The Poet of Wodenethe
November 3, 1794
Today is the birthday of the American Romantic poet and nature-lover William Cullen Bryant.
As a young man, William became an attorney. His first job was in Plainfield, Massachusetts - a town seven miles away from his home. In 1815, William was walking to work one day in December when he spied a lone bird flying on the horizon. The image moved him so much that William wrote his poem called To a Waterfowl.
William Cullen Bryant is a favorite poet among gardeners.
Here’s an excerpt from a little poem by William called A Winter Piece:
The bleak November winds, and smote the woods,
And the brown fields were herbless, and the shades,
That met above the merry rivulet,
Were spoiled, I sought, I loved them still,—they seemed
Like old companions in adversity.
When he was alive, William Cullen Bryant visited Wodenethe - the 20-acre estate overlooking the Hudson River purchased and sculpted by Henry Winthrop Sargent. Sargent’s naming of Wodenethe was a marriage of two old Saxon terms Woden (pronounced Woe-den) and ethe, which stands for woody promontory ( promontory ), of high land that juts out into the sea or a large lake; a headland. Sargent turned Wodenethe into a personal arboretum, where he artfully used trees to frame the Hudson's incredible views. One reviewer said it was,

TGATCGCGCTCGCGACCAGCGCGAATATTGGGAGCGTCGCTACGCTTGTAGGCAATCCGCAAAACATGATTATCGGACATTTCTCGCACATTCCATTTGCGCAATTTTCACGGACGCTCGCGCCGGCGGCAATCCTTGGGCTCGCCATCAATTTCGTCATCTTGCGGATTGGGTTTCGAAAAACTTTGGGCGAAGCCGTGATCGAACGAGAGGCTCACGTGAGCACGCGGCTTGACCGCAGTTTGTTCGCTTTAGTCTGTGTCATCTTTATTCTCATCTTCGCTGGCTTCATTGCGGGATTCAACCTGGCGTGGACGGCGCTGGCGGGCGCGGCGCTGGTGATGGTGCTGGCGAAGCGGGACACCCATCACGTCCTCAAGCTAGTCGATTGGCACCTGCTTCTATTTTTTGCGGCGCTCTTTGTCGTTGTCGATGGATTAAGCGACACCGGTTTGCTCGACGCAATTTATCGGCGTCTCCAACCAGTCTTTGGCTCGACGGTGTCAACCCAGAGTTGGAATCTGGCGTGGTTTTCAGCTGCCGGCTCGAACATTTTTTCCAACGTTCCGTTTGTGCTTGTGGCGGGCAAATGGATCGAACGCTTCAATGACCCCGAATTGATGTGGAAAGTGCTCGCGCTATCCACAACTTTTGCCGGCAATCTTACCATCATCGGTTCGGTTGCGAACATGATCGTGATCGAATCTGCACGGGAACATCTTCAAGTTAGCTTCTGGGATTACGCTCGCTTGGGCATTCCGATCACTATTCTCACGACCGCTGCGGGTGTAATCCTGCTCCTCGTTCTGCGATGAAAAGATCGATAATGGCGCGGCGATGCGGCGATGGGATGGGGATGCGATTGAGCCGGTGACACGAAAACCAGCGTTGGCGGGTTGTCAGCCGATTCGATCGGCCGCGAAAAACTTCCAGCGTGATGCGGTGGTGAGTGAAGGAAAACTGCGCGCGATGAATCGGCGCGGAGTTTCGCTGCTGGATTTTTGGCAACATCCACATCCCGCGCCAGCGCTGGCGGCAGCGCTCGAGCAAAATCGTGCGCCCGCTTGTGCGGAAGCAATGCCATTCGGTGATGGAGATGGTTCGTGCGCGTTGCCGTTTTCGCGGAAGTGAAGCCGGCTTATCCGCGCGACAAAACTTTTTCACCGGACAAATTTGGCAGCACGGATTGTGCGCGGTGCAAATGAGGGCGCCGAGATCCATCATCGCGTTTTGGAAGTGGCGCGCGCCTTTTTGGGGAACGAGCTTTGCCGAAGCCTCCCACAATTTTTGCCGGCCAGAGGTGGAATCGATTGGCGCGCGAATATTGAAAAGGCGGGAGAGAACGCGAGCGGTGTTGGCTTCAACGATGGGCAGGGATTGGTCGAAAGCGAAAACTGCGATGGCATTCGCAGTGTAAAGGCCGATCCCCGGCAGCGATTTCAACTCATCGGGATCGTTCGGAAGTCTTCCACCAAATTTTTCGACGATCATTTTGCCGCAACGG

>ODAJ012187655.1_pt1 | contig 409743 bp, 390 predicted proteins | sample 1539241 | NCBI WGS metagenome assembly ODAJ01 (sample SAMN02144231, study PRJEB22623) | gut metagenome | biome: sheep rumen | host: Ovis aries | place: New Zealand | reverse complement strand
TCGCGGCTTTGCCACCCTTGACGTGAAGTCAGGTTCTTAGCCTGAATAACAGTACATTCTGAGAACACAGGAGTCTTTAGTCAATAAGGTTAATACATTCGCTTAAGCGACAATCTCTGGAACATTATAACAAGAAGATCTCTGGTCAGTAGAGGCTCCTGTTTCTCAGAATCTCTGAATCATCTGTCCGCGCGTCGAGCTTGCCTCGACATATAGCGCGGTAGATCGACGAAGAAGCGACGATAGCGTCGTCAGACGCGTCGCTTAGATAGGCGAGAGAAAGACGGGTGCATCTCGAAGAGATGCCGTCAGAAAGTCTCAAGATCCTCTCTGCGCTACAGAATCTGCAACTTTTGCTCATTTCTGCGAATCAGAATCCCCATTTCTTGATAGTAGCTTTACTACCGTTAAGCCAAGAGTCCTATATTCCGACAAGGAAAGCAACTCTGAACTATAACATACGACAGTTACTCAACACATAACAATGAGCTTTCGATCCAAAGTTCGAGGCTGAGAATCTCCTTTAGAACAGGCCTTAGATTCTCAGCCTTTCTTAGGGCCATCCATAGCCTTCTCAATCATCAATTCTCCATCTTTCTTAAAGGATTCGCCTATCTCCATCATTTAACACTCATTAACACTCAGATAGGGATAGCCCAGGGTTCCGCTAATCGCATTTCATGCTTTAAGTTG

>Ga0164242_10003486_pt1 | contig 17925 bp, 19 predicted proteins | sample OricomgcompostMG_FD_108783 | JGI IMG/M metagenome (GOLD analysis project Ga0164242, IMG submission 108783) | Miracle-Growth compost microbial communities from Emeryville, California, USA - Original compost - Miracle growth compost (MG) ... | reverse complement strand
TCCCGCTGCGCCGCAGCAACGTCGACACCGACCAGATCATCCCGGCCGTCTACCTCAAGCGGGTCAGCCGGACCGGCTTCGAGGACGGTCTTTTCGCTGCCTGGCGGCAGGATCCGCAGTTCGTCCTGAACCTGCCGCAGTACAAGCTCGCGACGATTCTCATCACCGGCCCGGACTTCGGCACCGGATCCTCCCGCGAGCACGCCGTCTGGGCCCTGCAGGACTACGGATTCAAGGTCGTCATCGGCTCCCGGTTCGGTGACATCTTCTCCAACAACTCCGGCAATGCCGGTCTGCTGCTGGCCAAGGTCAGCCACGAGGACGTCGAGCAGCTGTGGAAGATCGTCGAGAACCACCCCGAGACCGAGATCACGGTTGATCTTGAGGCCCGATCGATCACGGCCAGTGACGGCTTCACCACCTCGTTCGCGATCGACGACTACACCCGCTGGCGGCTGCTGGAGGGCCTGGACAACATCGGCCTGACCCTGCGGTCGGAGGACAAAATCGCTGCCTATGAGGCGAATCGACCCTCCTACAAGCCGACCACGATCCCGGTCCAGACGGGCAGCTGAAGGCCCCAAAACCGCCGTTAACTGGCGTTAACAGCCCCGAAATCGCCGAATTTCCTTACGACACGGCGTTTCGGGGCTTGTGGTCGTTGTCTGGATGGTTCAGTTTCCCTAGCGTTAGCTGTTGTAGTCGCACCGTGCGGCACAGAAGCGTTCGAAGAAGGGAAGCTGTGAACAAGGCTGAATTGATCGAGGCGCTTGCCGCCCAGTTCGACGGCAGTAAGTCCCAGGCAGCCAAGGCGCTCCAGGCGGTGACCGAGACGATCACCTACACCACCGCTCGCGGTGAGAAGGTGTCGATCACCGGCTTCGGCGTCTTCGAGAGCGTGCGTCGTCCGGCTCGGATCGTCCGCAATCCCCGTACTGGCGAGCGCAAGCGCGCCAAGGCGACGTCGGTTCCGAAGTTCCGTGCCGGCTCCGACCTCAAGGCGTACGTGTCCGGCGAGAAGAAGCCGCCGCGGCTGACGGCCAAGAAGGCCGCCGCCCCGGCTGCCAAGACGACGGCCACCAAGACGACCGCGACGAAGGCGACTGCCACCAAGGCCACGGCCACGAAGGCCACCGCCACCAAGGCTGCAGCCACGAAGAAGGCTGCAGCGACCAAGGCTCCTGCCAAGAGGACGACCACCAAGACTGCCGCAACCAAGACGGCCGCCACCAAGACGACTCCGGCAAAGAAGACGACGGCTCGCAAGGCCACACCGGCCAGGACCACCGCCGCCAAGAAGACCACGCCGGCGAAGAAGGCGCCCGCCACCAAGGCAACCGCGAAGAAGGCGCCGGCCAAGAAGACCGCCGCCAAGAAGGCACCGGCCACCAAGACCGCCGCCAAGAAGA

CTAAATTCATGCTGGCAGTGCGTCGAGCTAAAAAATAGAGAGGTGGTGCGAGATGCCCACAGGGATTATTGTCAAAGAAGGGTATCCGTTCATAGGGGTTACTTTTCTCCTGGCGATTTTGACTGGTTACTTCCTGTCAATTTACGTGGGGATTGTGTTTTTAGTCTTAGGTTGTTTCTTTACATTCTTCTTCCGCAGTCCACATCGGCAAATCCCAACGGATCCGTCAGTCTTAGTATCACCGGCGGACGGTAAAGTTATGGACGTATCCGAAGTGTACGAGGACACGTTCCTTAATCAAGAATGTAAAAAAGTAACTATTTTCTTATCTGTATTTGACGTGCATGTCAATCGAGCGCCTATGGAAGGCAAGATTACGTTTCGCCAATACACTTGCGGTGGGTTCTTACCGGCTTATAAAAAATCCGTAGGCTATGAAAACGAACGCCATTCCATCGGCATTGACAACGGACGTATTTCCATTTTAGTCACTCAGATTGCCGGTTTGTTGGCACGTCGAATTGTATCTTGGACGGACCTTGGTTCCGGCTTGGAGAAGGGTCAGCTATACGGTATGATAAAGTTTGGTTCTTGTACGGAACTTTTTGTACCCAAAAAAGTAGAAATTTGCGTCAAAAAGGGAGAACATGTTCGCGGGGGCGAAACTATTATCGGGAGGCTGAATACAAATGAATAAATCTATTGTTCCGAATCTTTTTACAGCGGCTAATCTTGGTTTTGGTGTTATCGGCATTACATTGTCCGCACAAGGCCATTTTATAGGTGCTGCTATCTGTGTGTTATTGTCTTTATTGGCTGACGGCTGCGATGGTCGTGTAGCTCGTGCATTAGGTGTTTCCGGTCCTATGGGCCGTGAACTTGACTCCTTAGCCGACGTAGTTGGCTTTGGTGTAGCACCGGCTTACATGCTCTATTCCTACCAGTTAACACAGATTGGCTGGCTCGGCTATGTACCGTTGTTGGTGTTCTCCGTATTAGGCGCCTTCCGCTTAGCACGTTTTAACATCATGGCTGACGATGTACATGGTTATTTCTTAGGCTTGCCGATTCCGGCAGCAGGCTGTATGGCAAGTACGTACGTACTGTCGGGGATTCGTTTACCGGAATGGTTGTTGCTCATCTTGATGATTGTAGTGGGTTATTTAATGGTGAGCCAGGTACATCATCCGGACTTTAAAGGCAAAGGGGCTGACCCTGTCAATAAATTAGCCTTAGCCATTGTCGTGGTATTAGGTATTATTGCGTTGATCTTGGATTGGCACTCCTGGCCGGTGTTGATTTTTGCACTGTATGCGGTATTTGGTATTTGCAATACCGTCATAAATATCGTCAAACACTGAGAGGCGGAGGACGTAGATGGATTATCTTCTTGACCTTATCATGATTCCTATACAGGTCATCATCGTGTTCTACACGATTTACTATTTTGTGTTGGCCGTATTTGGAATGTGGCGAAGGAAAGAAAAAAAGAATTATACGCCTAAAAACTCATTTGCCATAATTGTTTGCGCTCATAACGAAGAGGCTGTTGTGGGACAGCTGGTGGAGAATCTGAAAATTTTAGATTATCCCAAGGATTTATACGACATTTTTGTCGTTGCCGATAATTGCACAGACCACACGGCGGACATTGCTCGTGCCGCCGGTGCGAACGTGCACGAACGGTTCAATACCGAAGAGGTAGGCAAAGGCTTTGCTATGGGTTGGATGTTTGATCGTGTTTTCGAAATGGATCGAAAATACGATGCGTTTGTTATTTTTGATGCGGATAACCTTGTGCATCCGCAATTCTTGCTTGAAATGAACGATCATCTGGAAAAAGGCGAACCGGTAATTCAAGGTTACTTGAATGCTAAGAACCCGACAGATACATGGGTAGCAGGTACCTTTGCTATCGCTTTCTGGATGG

“a bijou full of interest for the lover of rural beauty; abounding in rare trees, shrubs, and plants, as well as vases, and objects of rural embellishment of all kinds.”
William Cullen Bryant loved Wodenethe, and he was particularly charmed by an illusion that Sargent had created on the property. Sargent had created the view from inside his house to look like the lawn extended out to the Hudson, creating the illusion of a sharp dropoff - almost like the lawn ran out to the edge of a cliff. To help pull this off, Sargent would send his young son Winthrop out onto the lawn with a fishing pole where he would pretend to fish off the edge of a nonexistent cliff. On one occasion, a lady visitor commented on how SHE wouldn't let her own children play so close to that dropoff. In reality, Winthrop was sitting a good mile away from the water's edge - quite safe on the flat earth of the lawn nestled among the trees. Sargent's masterful vista created an artful and beautiful illusion - a trick that he even pulled on his good friend William Cullen Bryant.
Wodenethe so moved William he wrote his poem “A Scene on the Banks of the Hudson.” Here’s an excerpt:
All, save this little nook of land,
Circled with trees on which I stand;
All, save that line of hills which lie
Suspended in the mimic sky,—
Seems a blue void, above, below,
Through which the white clouds come and go;
And from the green world's farthest steep,
I gaze into the airy deep
Loveliest of lovely things are they,
On earth, that soonest pass away.
The rose that lives its little hour
Is prized beyond the sculptured flower.